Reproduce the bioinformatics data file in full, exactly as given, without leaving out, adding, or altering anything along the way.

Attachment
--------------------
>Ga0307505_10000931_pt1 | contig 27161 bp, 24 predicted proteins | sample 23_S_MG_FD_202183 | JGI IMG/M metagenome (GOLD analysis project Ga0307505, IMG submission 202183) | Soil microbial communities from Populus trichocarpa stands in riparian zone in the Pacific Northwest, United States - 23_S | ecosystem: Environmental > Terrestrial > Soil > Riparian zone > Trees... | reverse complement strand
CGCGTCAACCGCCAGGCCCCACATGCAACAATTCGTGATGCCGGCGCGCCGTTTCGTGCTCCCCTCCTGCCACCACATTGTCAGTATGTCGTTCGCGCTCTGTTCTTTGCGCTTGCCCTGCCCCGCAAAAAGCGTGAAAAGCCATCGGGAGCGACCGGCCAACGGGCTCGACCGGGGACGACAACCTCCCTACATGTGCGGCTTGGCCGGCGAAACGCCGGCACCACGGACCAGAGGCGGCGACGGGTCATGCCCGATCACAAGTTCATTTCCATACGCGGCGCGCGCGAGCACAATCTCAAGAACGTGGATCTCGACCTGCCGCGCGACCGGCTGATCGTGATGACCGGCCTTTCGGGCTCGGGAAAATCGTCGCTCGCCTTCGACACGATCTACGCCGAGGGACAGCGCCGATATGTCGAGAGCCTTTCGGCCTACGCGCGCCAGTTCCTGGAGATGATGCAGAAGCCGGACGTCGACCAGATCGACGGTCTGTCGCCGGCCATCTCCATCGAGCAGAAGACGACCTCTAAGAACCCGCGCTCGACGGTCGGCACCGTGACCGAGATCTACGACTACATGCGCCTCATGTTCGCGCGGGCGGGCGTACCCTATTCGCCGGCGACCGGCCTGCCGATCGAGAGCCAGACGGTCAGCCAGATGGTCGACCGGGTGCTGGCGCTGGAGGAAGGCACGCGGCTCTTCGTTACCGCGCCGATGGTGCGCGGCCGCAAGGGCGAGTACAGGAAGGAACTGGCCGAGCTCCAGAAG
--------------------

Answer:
>Ga0307505_10000931_pt1 | contig 27161 bp, 24 predicted proteins | sample 23_S_MG_FD_202183 | JGI IMG/M metagenome (GOLD analysis project Ga0307505, IMG submission 202183) | Soil microbial communities from Populus trichocarpa stands in riparian zone in the Pacific Northwest, United States - 23_S | ecosystem: Environmental > Terrestrial > Soil > Riparian zone > Trees... | reverse complement strand
CGCGTCAACCGCCAGGCCCCACATGCAACAATTCGTGATGCCGGCGCGCCGTTTCGTGCTCCCCTCCTGCCACCACATTGTCAGTATGTCGTTCGCGCTCTGTTCTTTGCGCTTGCCCTGCCCCGCAAAAAGCGTGAAAAGCCATCGGGAGCGACCGGCCAACGGGCTCGACCGGGGACGACAACCTCCCTACATGTGCGGCTTGGCCGGCGAAACGCCGGCACCACGGACCAGAGGCGGCGACGGGTCATGCCCGATCACAAGTTCATTTCCATACGCGGCGCGCGCGAGCACAATCTCAAGAACGTGGATCTCGACCTGCCGCGCGACCGGCTGATCGTGATGACCGGCCTTTCGGGCTCGGGAAAATCGTCGCTCGCCTTCGACACGATCTACGCCGAGGGACAGCGCCGATATGTCGAGAGCCTTTCGGCCTACGCGCGCCAGTTCCTGGAGATGATGCAGAAGCCGGACGTCGACCAGATCGACGGTCTGTCGCCGGCCATCTCCATCGAGCAGAAGACGACCTCTAAGAACCCGCGCTCGACGGTCGGCACCGTGACCGAGATCTACGACTACATGCGCCTCATGTTCGCGCGGGCGGGCGTACCCTATTCGCCGGCGACCGGCCTGCCGATCGAGAGCCAGACGGTCAGCCAGATGGTCGACCGGGTGCTGGCGCTGGAGGAAGGCACGCGGCTCTTCGTTACCGCGCCGATGGTGCGCGGCCGCAAGGGCGAGTACAGGAAGGAACTGGCCGAGCTCCAGAAG